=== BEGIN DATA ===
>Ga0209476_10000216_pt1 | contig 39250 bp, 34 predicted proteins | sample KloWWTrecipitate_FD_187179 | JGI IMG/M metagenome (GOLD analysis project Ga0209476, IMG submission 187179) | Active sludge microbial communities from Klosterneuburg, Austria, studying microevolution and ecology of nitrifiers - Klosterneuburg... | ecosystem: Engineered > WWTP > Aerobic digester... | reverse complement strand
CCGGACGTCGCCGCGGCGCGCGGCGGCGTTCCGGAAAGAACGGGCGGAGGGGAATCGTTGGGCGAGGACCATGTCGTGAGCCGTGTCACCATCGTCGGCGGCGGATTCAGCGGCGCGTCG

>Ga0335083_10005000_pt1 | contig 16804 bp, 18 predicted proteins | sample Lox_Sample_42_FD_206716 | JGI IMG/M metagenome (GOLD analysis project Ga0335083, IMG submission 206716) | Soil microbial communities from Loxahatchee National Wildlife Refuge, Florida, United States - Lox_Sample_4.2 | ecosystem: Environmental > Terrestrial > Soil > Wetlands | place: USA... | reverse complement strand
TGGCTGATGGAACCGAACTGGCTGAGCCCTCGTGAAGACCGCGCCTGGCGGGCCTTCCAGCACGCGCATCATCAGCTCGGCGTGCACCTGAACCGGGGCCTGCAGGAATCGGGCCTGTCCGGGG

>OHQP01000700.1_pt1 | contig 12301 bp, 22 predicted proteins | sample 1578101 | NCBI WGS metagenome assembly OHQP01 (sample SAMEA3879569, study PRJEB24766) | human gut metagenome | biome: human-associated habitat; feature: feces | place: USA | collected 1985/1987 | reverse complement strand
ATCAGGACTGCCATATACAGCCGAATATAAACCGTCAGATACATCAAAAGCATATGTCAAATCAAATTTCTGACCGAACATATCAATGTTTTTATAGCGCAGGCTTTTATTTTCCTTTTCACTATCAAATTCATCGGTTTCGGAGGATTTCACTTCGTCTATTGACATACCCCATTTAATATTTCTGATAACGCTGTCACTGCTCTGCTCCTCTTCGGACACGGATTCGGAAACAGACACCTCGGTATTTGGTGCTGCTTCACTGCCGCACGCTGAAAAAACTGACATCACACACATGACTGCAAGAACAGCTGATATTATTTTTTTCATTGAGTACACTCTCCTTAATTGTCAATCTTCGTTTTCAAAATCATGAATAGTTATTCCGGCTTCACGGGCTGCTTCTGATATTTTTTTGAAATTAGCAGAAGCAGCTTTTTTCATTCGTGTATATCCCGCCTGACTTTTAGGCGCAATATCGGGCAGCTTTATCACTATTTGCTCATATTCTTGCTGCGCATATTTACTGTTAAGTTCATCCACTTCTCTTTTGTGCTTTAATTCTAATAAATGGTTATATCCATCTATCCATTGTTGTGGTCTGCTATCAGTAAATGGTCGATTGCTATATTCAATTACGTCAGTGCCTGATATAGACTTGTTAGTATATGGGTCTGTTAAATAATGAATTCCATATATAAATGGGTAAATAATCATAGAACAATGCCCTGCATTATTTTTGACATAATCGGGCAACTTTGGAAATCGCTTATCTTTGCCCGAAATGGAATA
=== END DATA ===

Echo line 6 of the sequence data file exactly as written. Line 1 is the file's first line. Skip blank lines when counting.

ATCAGGACTGCCATATACAGCCGAATATAAACCGTCAGATACATCAAAAGCATATGTCAAATCAAATTTCTGACCGAACATATCAATGTTTTTATAGCGCAGGCTTTTATTTTCCTTTTCACTATCAAATTCATCGGTTTCGGAGGATTTCACTTCGTCTATTGACATACCCCATTTAATATTTCTGATAACGCTGTCACTGCTCTGCTCCTCTTCGGACACGGATTCGGAAACAGACACCTCGGTATTTGGTGCTGCTTCACTGCCGCACGCTGAAAAAACTGACATCACACACATGACTGCAAGAACAGCTGATATTATTTTTTTCATTGAGTACACTCTCCTTAATTGTCAATCTTCGTTTTCAAAATCATGAATAGTTATTCCGGCTTCACGGGCTGCTTCTGATATTTTTTTGAAATTAGCAGAAGCAGCTTTTTTCATTCGTGTATATCCCGCCTGACTTTTAGGCGCAATATCGGGCAGCTTTATCACTATTTGCTCATATTCTTGCTGCGCATATTTACTGTTAAGTTCATCCACTTCTCTTTTGTGCTTTAATTCTAATAAATGGTTATATCCATCTATCCATTGTTGTGGTCTGCTATCAGTAAATGGTCGATTGCTATATTCAATTACGTCAGTGCCTGATATAGACTTGTTAGTATATGGGTCTGTTAAATAATGAATTCCATATATAAATGGGTAAATAATCATAGAACAATGCCCTGCATTATTTTTGACATAATCGGGCAACTTTGGAAATCGCTTATCTTTGCCCGAAATGGAATA